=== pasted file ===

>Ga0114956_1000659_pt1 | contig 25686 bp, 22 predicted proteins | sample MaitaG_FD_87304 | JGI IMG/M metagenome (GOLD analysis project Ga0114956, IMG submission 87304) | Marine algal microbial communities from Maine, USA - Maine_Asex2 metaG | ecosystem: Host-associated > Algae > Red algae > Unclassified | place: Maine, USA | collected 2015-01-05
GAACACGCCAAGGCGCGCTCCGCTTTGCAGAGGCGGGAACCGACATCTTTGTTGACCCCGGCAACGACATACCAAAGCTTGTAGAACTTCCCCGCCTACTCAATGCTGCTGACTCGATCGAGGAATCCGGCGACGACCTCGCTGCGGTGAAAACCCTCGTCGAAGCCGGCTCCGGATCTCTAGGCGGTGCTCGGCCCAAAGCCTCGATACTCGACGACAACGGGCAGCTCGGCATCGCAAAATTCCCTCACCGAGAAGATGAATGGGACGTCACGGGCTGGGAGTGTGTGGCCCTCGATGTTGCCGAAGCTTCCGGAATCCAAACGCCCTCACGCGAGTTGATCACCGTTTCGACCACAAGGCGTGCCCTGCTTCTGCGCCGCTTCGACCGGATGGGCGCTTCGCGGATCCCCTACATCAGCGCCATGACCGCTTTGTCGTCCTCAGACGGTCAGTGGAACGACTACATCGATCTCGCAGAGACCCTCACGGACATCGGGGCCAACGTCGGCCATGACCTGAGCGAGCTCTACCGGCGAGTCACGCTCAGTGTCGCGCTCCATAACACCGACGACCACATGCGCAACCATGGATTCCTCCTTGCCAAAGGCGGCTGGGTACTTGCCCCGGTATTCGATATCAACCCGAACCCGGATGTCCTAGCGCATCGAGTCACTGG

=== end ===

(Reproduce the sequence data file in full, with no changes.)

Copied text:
>Ga0114956_1000659_pt1 | contig 25686 bp, 22 predicted proteins | sample MaitaG_FD_87304 | JGI IMG/M metagenome (GOLD analysis project Ga0114956, IMG submission 87304) | Marine algal microbial communities from Maine, USA - Maine_Asex2 metaG | ecosystem: Host-associated > Algae > Red algae > Unclassified | place: Maine, USA | collected 2015-01-05
GAACACGCCAAGGCGCGCTCCGCTTTGCAGAGGCGGGAACCGACATCTTTGTTGACCCCGGCAACGACATACCAAAGCTTGTAGAACTTCCCCGCCTACTCAATGCTGCTGACTCGATCGAGGAATCCGGCGACGACCTCGCTGCGGTGAAAACCCTCGTCGAAGCCGGCTCCGGATCTCTAGGCGGTGCTCGGCCCAAAGCCTCGATACTCGACGACAACGGGCAGCTCGGCATCGCAAAATTCCCTCACCGAGAAGATGAATGGGACGTCACGGGCTGGGAGTGTGTGGCCCTCGATGTTGCCGAAGCTTCCGGAATCCAAACGCCCTCACGCGAGTTGATCACCGTTTCGACCACAAGGCGTGCCCTGCTTCTGCGCCGCTTCGACCGGATGGGCGCTTCGCGGATCCCCTACATCAGCGCCATGACCGCTTTGTCGTCCTCAGACGGTCAGTGGAACGACTACATCGATCTCGCAGAGACCCTCACGGACATCGGGGCCAACGTCGGCCATGACCTGAGCGAGCTCTACCGGCGAGTCACGCTCAGTGTCGCGCTCCATAACACCGACGACCACATGCGCAACCATGGATTCCTCCTTGCCAAAGGCGGCTGGGTACTTGCCCCGGTATTCGATATCAACCCGAACCCGGATGTCCTAGCGCATCGAGTCACTGG